Next they followed the trail to Alamo Mountain, where Huff claimed to have found a running spring near three cottonwood trees. After setting up camp, the kids followed John Diedrich up the mountain in search of the springs, and sure enough, about 1,000 yards up the mountain, they found three dead cottonwood trees just above what used to be a flowing spring. Numerous petroglyphs gave further evidence that they had found Huff’s “Cottonwood Springs.”
The next dot to be connected was Cornudas del Alamo, which contained Thorn’s Well. Huff’s description and drawing of the well and the Indian drawings on the wall of the cave in which it was situated were perfect guides to the site.
Traveling precisely in Huff’s wagon ruts, the trail took the train right to Cornudas del Alamo and a rent in the mountain wall, which invited the traveler to enter and explore. The invitation was eagerly accepted, and once on the inside the kids saw a mirror of what Huff had recorded. The huge monolith was fixed above them. Indian drawings were on the walls, and the well was right where it was supposed to be. For some, a drink of the pure water was irresistible, especially for John Diedrich, who was determined that his mules would drink from the same well as Huff’s mules.
And so it went, landmark after landmark - Horsehead Crossing on the Pecos River, Castle Gap, the ruins of a presidio on the San Saba River, and House Mountain - all standing as monuments to the authenticity of Huff’s account.
Then, before it had hardly begun, it was over. The wagons reached Austin, and it was time to assemble at the capitol steps to announce the verdict. Two students, Celena Duran from Texas, and Mike Willey from Madera read a “proclamation of authenticity,” in which they affirmed the veracity of Huff’s account from their field test. Members of the Texas State Legislature responded by announcing that the Senate and the House, anticipating the students findings, had just a few moments earlier passed resolutions accepting the authenticity of the Huff diary.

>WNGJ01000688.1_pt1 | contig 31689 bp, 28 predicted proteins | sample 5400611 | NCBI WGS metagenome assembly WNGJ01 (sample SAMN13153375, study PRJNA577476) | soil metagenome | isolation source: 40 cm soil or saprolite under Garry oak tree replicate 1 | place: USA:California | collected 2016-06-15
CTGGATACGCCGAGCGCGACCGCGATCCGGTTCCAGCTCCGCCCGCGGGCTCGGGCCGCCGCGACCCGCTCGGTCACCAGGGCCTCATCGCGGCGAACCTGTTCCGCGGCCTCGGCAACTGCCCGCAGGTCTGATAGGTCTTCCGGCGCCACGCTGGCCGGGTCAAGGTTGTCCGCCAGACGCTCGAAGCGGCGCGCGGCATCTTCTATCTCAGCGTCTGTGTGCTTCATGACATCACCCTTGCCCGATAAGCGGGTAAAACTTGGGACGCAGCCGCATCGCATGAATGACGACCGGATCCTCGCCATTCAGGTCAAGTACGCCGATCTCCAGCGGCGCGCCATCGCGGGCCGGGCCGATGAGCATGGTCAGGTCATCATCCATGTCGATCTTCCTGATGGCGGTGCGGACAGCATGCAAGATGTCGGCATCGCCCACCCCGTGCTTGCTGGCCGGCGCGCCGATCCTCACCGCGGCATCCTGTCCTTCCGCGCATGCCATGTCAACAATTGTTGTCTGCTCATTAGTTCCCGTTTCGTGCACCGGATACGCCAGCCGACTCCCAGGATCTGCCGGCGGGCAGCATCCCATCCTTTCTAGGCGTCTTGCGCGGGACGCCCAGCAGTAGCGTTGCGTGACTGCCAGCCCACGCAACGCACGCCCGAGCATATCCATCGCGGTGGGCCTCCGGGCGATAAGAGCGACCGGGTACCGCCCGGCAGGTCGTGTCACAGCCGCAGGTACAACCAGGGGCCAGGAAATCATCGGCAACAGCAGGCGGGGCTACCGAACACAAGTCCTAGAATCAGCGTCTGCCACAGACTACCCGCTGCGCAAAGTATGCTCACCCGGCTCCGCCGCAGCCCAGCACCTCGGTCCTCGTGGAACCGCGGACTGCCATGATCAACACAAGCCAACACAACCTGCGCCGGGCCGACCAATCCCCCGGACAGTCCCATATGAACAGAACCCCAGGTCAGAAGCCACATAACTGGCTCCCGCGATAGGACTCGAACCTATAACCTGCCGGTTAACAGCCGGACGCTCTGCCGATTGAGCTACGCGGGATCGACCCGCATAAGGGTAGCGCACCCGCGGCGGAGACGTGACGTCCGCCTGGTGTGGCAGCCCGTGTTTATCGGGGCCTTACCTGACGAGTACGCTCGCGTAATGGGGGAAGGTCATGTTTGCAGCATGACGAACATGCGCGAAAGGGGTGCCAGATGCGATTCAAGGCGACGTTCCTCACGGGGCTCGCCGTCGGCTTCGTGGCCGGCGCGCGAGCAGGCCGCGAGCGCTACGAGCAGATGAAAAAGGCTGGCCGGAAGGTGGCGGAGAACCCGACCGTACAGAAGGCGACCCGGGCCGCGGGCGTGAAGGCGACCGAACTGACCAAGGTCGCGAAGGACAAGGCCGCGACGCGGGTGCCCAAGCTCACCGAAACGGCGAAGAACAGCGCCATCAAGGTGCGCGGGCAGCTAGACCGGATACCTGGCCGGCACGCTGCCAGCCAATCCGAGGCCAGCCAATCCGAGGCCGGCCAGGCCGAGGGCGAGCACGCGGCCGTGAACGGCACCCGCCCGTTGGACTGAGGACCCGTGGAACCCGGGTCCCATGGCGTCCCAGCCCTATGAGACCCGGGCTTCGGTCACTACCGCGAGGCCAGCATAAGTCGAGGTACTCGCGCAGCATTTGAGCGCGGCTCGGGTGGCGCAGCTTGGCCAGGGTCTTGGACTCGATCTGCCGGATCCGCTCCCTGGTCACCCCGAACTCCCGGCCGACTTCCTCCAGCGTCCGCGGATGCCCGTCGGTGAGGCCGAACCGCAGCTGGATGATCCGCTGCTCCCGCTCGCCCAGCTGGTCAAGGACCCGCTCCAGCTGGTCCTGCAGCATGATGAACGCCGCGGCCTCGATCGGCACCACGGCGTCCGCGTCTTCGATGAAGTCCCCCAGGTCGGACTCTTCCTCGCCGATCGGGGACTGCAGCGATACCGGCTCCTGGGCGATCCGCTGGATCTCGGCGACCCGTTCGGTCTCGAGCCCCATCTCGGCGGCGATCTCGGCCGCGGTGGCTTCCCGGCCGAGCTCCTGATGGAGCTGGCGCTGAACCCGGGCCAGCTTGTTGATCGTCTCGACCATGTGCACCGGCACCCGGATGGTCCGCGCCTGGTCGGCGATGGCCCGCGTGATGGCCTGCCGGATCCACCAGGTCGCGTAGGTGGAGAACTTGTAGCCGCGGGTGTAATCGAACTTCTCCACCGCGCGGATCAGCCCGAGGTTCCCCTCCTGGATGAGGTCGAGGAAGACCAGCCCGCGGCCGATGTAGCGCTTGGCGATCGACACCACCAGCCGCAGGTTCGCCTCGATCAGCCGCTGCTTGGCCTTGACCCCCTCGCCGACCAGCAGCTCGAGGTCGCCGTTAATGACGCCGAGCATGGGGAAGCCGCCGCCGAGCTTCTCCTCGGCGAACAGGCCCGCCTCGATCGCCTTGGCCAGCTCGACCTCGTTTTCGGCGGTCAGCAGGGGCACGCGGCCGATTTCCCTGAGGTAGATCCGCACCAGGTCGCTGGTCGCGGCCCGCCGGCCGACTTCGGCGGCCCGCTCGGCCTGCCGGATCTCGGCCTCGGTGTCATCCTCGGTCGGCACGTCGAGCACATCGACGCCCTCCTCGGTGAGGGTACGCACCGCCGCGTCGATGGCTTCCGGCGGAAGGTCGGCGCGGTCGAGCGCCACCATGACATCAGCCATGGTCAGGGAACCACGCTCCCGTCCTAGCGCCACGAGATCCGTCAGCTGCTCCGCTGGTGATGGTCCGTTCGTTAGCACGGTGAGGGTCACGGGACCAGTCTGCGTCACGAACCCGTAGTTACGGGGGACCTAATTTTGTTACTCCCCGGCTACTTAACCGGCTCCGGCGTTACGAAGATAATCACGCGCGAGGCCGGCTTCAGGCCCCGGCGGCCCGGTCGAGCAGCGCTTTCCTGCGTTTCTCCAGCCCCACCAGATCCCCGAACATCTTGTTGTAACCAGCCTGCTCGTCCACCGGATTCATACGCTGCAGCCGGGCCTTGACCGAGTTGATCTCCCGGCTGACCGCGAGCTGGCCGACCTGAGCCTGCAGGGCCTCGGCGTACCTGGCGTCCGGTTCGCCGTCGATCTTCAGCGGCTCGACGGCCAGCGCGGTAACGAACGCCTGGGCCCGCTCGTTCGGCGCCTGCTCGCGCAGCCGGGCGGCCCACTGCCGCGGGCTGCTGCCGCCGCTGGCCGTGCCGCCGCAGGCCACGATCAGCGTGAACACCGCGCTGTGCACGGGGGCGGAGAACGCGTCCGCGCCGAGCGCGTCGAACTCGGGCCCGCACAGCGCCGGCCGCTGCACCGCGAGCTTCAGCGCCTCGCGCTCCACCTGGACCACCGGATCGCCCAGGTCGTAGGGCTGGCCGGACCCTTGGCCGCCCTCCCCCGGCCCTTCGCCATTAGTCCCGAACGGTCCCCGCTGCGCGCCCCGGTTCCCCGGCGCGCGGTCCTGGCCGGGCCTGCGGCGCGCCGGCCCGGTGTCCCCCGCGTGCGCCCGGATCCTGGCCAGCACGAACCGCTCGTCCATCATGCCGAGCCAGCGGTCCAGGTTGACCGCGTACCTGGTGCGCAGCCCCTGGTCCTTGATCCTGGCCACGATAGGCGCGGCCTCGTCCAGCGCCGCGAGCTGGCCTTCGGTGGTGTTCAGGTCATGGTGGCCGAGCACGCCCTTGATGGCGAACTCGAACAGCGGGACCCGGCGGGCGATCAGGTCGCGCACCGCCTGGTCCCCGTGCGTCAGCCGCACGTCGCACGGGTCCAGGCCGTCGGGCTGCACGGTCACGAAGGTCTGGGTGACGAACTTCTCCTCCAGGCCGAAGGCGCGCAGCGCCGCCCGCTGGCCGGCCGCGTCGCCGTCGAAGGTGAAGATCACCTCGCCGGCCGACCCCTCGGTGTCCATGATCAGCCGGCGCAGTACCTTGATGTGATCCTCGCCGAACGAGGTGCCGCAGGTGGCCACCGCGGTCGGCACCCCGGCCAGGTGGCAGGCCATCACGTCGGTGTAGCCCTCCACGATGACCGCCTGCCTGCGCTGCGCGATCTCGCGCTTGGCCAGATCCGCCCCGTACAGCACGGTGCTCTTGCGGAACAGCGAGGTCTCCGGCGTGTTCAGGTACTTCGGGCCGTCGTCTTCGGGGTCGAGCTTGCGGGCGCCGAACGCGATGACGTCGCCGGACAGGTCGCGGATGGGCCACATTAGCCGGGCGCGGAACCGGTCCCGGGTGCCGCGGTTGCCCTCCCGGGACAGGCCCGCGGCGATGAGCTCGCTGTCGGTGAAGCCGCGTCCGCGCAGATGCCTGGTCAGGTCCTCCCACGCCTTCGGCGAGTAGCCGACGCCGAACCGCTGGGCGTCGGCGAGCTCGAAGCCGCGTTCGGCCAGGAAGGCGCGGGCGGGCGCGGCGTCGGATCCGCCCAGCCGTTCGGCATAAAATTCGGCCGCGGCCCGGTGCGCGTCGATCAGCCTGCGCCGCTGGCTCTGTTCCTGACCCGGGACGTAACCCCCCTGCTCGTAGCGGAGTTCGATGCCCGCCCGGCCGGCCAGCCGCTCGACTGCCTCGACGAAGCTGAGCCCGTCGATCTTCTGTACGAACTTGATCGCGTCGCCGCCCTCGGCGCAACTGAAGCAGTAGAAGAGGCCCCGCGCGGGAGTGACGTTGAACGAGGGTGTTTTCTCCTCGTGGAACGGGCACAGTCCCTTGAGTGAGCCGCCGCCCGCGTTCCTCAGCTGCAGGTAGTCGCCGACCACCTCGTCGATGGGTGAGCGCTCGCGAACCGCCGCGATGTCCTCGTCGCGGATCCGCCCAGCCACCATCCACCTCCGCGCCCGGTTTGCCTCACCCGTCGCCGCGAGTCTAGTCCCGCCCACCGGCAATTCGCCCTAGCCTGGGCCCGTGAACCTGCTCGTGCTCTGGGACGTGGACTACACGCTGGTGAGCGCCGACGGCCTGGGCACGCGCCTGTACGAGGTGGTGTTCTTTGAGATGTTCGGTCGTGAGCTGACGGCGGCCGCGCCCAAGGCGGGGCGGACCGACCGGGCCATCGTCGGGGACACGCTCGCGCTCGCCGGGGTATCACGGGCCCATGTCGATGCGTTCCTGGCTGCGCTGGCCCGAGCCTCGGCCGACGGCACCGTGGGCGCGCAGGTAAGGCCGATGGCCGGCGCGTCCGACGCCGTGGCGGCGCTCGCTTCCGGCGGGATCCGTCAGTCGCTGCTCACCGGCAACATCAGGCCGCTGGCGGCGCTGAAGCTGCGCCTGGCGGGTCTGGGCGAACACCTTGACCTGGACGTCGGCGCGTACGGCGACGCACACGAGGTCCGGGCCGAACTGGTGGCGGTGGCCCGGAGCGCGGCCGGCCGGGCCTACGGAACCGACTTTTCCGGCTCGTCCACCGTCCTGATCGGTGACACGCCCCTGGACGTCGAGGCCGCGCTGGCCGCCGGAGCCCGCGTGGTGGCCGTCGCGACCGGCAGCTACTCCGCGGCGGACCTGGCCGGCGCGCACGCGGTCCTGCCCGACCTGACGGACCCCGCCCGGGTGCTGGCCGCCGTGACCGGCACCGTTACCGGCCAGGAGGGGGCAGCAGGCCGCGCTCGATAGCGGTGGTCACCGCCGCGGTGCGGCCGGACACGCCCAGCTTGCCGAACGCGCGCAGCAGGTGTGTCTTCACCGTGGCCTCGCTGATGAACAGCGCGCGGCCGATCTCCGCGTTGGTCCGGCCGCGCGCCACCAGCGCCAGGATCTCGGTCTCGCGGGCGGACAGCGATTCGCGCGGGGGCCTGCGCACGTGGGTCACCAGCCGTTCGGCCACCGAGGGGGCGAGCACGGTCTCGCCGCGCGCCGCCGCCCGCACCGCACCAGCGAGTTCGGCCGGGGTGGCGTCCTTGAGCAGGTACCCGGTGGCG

From that point, there remained just one more item on the itinerary. The kids had to put a period at the end of the sentence by visiting Huff’s grave, so off to Houston they went.
Twenty-six days after they left California, the Madera Method Wagon Train, with its escort from Texas Parks and Wildlife, made its way to Huff’s grave in Houston’s Glenwood Cemetery. A host of his descendants joined those assembled there in presenting an oral and floral tribute to the forgotten pioneer who had really started it all by keeping that meticulous journal.
A light rain added to the melancholy mood, which pervades the end of every trail ride. Tears were shed by some when it came time to say goodbye. Others stood mutely under the tent, deep in thought, and then it was time to part.
The adults - Texans and Californians - went their way, and the kids were jolted back into the 21st century by boarding vans for the return home. For the next three days, before arriving in Madera, they would acclimate themselves to radios and television once more. But somehow they were different.
They walked a little taller. They spoke with a bit more confidence. They had met history on its own terms, and it had changed them. They would never be quite the same.